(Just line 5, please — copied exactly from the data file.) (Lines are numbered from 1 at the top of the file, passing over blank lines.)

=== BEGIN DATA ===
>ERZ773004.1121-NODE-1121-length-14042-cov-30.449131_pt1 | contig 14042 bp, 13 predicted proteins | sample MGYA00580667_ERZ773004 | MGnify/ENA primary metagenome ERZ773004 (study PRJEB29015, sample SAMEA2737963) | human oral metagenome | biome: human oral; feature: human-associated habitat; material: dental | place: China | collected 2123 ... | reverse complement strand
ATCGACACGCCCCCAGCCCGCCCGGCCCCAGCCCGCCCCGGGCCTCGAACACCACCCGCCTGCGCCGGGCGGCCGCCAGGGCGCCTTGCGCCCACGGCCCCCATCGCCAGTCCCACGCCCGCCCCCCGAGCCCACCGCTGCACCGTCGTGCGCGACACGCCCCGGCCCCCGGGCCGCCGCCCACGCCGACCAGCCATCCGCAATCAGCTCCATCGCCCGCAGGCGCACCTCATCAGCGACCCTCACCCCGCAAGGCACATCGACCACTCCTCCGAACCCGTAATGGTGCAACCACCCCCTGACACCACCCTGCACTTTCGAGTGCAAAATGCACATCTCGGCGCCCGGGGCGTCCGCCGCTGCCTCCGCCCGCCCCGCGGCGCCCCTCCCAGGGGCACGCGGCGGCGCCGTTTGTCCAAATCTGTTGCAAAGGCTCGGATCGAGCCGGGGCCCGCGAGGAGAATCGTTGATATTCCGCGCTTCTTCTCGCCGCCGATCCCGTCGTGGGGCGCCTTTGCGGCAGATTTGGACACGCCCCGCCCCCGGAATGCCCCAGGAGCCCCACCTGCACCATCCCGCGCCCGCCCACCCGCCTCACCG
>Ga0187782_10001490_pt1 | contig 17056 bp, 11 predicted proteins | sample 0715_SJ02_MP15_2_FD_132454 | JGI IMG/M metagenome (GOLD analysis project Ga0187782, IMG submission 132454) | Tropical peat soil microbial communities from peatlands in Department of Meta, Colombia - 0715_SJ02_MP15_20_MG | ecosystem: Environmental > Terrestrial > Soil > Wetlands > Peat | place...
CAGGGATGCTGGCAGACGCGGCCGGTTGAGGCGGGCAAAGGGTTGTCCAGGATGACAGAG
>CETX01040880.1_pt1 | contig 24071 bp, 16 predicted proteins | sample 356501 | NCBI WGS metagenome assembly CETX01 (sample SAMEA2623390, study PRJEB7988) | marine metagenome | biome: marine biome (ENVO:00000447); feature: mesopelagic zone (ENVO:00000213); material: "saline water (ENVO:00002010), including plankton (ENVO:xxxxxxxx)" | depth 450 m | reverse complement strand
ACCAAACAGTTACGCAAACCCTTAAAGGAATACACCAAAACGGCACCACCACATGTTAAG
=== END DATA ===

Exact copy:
>CETX01040880.1_pt1 | contig 24071 bp, 16 predicted proteins | sample 356501 | NCBI WGS metagenome assembly CETX01 (sample SAMEA2623390, study PRJEB7988) | marine metagenome | biome: marine biome (ENVO:00000447); feature: mesopelagic zone (ENVO:00000213); material: "saline water (ENVO:00002010), including plankton (ENVO:xxxxxxxx)" | depth 450 m | reverse complement strand